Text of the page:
The heat probe hasn’t been able to gain the friction it needs to dig, but the mission has been granted an extension to carry on with its other science.
PASADENA, Calif. (NASA PR) — The heat probe developed and built by the German Aerospace Center (DLR) and deployed on Mars by NASA’s InSight lander has ended its portion of the mission. Since Feb. 28, 2019, the probe, called the “mole,” has been attempting to burrow into the Martian surface to take the planet’s internal temperature, providing details about the interior heat engine that drives the Mars’ evolution and geology. But the soil’s unexpected tendency to clump deprived the spike-like mole of the friction it needs to hammer itself to a sufficient depth.
CAPE CANAVERAL, Fla. (Exolaunch PR)–Exolaunch, the leading rideshare launch and deployment services provider for the NewSpace industry, begins its launch campaign to integrate 30 small satellites from the U.S. and Europe aboard SpaceX’s Falcon 9 rideshare mission scheduled for no earlier than January 2021. This is the first dedicated rideshare mission of SpaceX’s SmallSat Rideshare Program and the first of several rideshares Exolaunch is manifesting on Falcon 9 as part of a multi-launch agreement the company signed with SpaceX earlier this year.
COLOGNE, Germany (DLR PR) — On 17 December 2020, the US National Aeronautics and Space Administration (NASA) and the German Aerospace Center (Deutsches Zentrum für Luft- und Raumfahrt; DLR) extended their framework agreement on bilateral cooperation for a further ten years.
The agreement was signed by NASA Administrator, Jim Bridenstine, Chair of the DLR Executive Board, Professor Anke Kaysser-Pyzalla, and Member of the DLR Executive Board and Head of the DLR Space Administration, Walther Pelzer, who met via video conference to mark the occasion.
InSight scientists are finding new mysteries since the geophysics mission landed two years ago.
PASADENA, Calif. (NASA PR) — NASA’s InSight spacecraft touched down Nov. 26, 2018, on Mars to study the planet’s deep interior. A little more than one Martian year later, the stationary lander has detected more than 480 quakes and collected the most comprehensive weather data of any surface mission sent to Mars. InSight’s probe, which has struggled to dig underground to take the planet’s temperature, has made progress, too.
The European Space Agency (ESA) has awarded ArianeGroup the contract for the initial development phase of the Themis reusable rocket stage demonstrator
This first contract, worth 33 million euros, was awarded to ArianeGroup following preparatory work done by ArianeWorks, the innovation accelerator platform created by the French space agency CNES and ArianeGroup
Themis, powered by the Prometheus engine, will enable Europe to develop technologies for future low-cost reusable launchers
PARIS (ArianeGroup PR) — ArianeGroup has received a 33-million-euro contract from the European Space Agency (ESA), to begin the first development phase for the Themis reusable rocket stage demonstrator. Themis will use Prometheus, the very low-cost rocket engine demonstrator currently under development as an ESA programme.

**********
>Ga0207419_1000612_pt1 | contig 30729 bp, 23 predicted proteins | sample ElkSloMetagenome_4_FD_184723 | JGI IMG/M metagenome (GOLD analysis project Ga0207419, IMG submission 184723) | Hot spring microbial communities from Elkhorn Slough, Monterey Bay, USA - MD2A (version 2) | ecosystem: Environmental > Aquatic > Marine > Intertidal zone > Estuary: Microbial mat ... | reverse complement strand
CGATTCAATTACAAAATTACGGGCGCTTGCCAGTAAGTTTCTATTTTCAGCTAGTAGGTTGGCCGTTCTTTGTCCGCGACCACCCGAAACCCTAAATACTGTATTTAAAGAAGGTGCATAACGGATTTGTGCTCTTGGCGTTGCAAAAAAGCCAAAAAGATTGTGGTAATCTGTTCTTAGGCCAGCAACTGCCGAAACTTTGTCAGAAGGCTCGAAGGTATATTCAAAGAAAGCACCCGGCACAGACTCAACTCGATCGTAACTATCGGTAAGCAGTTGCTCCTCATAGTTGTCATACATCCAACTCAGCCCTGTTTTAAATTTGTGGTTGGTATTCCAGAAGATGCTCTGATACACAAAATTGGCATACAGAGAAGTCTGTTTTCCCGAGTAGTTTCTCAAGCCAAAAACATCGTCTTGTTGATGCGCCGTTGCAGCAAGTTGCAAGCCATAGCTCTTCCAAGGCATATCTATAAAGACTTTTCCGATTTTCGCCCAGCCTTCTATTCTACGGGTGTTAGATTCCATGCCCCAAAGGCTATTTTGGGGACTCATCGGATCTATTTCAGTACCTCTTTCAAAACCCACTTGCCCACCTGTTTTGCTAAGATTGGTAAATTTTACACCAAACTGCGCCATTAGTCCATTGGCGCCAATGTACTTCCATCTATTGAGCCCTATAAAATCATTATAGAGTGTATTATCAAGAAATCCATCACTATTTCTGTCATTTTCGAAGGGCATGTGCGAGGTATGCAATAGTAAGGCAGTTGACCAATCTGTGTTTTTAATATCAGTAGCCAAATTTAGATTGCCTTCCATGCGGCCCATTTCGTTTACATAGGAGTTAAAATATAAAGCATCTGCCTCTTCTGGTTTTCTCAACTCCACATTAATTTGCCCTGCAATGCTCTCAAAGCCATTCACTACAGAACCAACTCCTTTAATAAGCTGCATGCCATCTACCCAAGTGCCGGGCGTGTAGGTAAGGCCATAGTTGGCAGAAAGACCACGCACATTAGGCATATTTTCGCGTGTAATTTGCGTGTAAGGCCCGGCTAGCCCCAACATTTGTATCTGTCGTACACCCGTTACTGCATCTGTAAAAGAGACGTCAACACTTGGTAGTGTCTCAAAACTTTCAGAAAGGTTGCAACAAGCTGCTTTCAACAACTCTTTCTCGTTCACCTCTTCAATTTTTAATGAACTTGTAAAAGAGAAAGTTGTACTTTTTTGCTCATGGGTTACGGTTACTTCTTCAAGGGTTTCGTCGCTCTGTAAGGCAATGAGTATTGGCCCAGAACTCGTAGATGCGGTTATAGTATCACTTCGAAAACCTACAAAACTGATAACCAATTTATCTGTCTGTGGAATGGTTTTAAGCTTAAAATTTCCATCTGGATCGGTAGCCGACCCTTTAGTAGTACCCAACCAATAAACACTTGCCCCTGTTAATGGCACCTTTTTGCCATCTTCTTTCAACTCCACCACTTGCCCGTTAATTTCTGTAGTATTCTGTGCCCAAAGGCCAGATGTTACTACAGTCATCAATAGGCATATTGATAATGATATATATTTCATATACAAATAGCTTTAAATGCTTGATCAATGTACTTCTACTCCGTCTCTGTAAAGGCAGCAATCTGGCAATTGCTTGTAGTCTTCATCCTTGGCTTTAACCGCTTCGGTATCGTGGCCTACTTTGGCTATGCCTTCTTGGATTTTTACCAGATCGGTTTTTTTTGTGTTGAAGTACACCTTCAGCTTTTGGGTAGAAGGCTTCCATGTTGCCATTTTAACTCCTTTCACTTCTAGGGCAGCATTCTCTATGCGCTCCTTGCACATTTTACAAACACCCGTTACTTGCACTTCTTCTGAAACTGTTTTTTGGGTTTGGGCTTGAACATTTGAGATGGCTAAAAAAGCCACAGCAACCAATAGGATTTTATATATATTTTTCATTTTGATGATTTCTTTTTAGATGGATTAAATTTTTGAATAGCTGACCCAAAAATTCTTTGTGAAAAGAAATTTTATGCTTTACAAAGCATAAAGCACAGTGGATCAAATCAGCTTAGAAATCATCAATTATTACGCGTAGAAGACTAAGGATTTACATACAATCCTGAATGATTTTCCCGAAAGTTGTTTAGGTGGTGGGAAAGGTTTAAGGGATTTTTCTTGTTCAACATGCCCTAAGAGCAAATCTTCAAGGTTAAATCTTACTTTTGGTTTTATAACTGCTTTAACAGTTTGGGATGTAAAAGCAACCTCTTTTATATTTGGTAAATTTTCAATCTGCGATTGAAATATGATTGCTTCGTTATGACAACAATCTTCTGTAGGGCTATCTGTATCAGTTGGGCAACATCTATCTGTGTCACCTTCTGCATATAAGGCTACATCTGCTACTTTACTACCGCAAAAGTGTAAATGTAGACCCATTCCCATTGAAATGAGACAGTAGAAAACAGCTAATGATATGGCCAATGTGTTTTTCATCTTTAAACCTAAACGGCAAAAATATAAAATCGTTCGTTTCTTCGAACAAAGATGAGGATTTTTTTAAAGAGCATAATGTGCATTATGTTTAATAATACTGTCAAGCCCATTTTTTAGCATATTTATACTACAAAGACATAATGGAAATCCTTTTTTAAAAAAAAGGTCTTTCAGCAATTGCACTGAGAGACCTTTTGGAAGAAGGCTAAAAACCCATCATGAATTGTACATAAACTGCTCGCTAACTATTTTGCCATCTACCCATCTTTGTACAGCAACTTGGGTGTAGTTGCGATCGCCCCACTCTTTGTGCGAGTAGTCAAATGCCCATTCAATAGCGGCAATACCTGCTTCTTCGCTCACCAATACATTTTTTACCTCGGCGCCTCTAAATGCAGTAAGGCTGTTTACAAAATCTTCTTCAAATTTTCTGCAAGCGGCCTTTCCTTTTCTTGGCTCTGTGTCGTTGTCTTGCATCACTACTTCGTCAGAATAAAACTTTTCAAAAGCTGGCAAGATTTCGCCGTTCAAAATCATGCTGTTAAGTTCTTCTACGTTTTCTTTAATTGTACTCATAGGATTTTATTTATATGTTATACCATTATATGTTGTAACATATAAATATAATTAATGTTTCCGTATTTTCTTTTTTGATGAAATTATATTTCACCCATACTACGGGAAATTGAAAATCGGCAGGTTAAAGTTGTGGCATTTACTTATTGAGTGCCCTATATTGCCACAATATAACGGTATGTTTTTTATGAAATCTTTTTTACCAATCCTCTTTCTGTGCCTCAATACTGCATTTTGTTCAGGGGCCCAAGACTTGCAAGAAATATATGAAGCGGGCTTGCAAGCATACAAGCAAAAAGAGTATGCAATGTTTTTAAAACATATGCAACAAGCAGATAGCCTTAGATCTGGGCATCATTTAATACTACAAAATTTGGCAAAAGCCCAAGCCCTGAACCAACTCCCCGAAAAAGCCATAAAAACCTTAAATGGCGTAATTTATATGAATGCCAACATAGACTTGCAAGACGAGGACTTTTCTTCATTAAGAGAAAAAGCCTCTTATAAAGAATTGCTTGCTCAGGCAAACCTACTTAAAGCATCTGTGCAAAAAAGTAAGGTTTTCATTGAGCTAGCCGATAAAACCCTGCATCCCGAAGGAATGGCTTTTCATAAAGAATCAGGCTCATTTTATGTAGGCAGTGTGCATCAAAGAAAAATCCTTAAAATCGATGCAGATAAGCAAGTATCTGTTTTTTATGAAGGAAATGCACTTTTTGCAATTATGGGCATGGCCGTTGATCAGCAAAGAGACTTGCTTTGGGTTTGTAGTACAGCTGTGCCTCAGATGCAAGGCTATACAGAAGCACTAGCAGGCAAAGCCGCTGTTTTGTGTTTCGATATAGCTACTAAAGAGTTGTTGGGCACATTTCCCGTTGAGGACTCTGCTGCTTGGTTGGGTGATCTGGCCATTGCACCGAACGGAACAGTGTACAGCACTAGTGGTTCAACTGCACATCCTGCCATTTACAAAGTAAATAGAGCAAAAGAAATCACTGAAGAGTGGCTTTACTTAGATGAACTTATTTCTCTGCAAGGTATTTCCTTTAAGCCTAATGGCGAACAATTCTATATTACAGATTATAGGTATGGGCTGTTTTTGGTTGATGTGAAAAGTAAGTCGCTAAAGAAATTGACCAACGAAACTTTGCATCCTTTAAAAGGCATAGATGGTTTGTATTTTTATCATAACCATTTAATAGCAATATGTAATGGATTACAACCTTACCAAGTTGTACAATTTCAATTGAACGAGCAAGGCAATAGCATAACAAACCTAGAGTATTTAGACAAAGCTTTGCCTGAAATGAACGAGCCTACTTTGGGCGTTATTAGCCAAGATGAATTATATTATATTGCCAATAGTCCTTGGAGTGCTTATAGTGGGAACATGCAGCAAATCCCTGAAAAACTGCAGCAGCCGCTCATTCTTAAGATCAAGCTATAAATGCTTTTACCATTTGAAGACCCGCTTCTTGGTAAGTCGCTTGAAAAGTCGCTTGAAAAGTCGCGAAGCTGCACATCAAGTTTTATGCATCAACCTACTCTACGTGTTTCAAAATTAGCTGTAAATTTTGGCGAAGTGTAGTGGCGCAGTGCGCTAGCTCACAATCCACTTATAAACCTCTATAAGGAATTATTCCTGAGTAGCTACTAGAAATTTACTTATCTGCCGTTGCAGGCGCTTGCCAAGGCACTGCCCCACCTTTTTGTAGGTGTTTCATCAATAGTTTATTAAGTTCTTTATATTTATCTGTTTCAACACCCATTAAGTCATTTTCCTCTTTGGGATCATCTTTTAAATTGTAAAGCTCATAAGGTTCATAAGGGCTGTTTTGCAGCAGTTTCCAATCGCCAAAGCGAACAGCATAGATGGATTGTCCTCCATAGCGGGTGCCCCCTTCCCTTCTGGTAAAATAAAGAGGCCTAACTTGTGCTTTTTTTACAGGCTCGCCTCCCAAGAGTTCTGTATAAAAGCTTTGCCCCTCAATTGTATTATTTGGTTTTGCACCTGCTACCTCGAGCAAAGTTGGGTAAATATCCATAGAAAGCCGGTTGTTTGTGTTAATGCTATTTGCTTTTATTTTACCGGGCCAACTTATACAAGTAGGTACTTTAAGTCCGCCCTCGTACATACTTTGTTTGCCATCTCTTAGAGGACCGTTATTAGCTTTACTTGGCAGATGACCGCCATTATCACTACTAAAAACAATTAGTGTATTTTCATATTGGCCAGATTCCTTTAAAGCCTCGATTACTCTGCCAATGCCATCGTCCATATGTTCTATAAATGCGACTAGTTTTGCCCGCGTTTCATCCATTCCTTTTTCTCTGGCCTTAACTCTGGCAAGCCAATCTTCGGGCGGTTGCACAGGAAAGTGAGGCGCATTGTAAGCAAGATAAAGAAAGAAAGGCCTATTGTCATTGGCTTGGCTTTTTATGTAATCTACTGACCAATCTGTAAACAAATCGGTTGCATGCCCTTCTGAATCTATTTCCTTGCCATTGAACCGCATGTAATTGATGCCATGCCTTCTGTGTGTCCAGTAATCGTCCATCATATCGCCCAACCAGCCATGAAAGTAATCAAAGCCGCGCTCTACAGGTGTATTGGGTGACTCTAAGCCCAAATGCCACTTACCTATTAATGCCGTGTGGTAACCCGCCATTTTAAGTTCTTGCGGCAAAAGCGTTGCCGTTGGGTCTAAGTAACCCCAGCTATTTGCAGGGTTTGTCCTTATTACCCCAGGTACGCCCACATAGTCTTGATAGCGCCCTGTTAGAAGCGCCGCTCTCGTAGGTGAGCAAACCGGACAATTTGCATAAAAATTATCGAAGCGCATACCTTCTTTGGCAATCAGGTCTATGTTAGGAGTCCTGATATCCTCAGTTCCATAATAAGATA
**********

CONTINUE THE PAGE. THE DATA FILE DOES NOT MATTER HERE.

by Thomas Zurbuchen Associate Administrator, NASA Science Mission Directorate
Today marks an exciting and historic event as precious samples from asteroid Ryugu have been brought to Earth by the Japan Aerospace Exploration Agency’s (JAXA) Hayabusa2 mission. This is an extremely challenging endeavor and we commend and congratulate Japan on being not only the first nation that has been able to carry out a successful asteroid retrieval mission, but to now have done so for the second time!
In 2024, the Japanese-German space mission DESTINY+ will launch on a journey to asteroid 3200 Phaethon.
The mission’s key instrument is the German DESTINY+ Dust Analyzer (DDA), which will collect and analyse cosmic dust samples during the entire flight of the spacecraft.
The cooperation agreement for the bilateral mission was signed by DLR and JAXA on 11 November 2020 as part of a joint strategy dialogue meeting.
COLOGNE (DLR PR) — How did life arrive on Earth? To investigate this and to address fundamental questions about the evolution of celestial bodies in our Solar System, the Japanese-German space mission DESTINY+ (Demonstration and Experiment of Space Technology for INterplanetary voYage with Phaethon fLyby and dUst Science), will launch in 2024 on a journey to asteroid 3200 Phaethon.
Reconstruction of second surface contact by Rosetta’s Philae lander during unplanned ‘hopping’ in November 2014 before its final ‘touchdown’.
The probe, rotating like a windmill, scraped a furrow in a highly porous, dark rocky area made of ice and dust on comet 67P, exposing 4.5-billion-year-old ice.
The ice has very weak internal cohesion and a consistency that is fluffier than cappuccino froth.
COLOGNE, Germany (DLR PR) — After years of detective work, scientists working on the European Space Agency (ESA) Rosetta mission have now been able to locate where the Philae lander made its second and penultimate contact with the surface of Comet 67P/Churyumov-Gerasimenko on 12 November 2014, before finally coming to a halt 30 metres away. This landing was monitored from the German Aerospace Center (Deutsches Zentrum für Luft- und Raumfahrt; DLR) Philae Control Center.